Vincent Brent is a local painter who was recently featured in our ongoing exhibition series Local Art @ EPL. His latest collection was on display at EPL’s Main Library throughout July and represented a departure from his typical vibrant colors as he experimented with black and white oils. If you missed his show, however, don’t fret. You can view more of Mr. Brent’s work by visiting his website, and he recently spoke with us via email about his artistic awakening following a kite flying contest, his creative process, and art’s unique power to heal.
Evanston Public Library: Can you tell us a little about your background as an artist? How did you get started in art? Was there something specific in your life that sparked a need to create? What drove you in the beginning? What drives you now?
Vincent Brent: I started painting at age 15. It all came about when I was invited to a school function with my cousin and received a 2nd place award for a kite flying contest. My award was a paint set, and even though it was a numbered paint set, I was seduced by its mysteries. Every day I would run home from school to paint a little more, and the more I painted, the more progress I could see, it was as if I was awakening something hidden on the board. With 3/4 of the painting done, I came home one day to find it gone. I looked around the room with my heart racing, looked under the bed knowing I didn’t put it there but hoping to find it anyway. I didn’t. I walked into the living room and sat beside my grandmother. She had her eyes fixed on the floor as she took one hand from her lap and put it on top of mine. I could hear my father walking towards the living room talking loudly about how he didn’t want that strong smelling paint back in the house. I won’t go into the big fight we had.
A few years went by, and I was walking this alley trying to find a shortcut home when to my surprise I found this guy dumping what I thought was paint. I asked him why was he throwing out so much paint, and he informed me that it was disregarded ink. As I continued walking down the alley, I thought to myself how beautiful the colors were and that I couldn’t smell an odor. The next day I went to the corner store, bought some small containers, and went back to the waste can and began to fill them with the ink. The next day I bought some white boards, and the moment I started painting, I could just feel this warm seduction starting all over again. Even to this day I paint because I feel part of something far greater then myself.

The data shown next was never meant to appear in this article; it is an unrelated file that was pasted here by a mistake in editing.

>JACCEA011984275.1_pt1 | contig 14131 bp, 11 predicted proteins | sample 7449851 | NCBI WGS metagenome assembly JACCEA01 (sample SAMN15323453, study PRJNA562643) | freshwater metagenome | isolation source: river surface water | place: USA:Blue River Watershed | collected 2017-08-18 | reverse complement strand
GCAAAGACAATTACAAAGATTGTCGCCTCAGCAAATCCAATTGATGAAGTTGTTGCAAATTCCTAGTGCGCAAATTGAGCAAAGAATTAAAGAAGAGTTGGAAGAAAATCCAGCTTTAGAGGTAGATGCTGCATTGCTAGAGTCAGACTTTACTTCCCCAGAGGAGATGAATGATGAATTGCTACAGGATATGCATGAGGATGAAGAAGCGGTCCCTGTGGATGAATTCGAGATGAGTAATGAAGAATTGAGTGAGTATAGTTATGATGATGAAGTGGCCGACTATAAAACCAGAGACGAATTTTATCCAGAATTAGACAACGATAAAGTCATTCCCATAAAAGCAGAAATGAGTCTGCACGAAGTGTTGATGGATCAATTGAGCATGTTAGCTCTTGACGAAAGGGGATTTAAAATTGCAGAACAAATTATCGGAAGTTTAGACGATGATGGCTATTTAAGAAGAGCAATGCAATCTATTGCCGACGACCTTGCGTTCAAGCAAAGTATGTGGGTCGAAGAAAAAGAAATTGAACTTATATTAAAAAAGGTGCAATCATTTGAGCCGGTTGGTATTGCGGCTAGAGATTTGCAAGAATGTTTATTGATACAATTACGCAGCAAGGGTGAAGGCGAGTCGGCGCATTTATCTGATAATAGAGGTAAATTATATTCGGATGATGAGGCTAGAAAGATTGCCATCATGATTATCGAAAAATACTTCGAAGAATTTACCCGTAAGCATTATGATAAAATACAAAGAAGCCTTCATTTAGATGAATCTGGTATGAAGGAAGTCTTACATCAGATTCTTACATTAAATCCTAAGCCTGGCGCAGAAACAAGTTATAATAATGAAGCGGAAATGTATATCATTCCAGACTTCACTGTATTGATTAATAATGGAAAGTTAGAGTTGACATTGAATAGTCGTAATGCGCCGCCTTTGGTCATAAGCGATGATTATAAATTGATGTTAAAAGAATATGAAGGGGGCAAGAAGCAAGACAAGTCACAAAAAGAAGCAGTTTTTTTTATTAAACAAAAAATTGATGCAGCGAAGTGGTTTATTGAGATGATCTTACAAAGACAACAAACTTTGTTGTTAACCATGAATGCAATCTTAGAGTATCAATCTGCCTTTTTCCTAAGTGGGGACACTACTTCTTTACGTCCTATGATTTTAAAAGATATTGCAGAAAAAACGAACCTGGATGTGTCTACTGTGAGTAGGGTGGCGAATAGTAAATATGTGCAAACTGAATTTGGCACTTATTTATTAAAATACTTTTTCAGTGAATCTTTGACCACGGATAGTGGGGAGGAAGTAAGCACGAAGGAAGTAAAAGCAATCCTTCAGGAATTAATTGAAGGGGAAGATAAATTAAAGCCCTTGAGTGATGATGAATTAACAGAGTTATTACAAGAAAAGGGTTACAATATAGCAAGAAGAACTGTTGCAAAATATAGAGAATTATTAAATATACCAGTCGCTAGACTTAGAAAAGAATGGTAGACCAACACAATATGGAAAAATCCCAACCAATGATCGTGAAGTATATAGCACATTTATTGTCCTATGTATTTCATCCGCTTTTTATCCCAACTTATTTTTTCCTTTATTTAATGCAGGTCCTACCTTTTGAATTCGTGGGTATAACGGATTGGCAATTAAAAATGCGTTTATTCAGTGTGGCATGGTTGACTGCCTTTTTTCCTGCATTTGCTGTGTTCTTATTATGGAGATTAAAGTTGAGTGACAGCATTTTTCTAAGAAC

EPL: How do you describe your art? Do you see yourself as fitting in with any particular artistic movements or styles? Do you work in any other mediums?
VB: I’m working on my “Black & White” series, but in the past, I have always used a lot of color to express my creative side. I paint in oil , draw, and do graphic design using Photoshop. I also have an Associates Degree in Photography.
EPL: Can you give us a window into your creative process? When and where do you work?
VB: When I’m painting in my home studio, it’s like being in charge of a band. My brushes are instruments that I orchestrate – creating texture with a brush stroke, making tones of sensational colors. For example, using white or yellow makes a louder “sound” than when I’m using a softer earth tone. I apply paint to my canvas to make “high notes” or “low notes” until I have a sense of harmony that I feel intuitively. As the band begins to play less, I step back more and try to find the spots on the canvas that still need a higher or lower tone.
EPL: What are your future goals and plans as an artist?
VB: My plan is to always find new ways to create and to use my artistry to help businesses distinguish their brand creatively and with a strategic advantage.
EPL: How do you find Evanston and the Chicagoland area as a place to work and exhibit as an artist? What inspires you as an artist about the community where you live?
VB: When I look around me, I feel this need to share my art experience to try to heal my community. Art can play a part in health care, but art in the community mostly doesn’t register so profoundly. It’s there to lower high blood pressure, calm frantic worry, and mostly to help distinguish one identical hallway from another. What if art was more then just something pleasant to look at? What if someone used creativity to begin the process of healing , change their perceptions, and increase their general self satisfaction? Art can help convey what’s contained inside and move our community along its journey toward healing.
Interview by Russell J.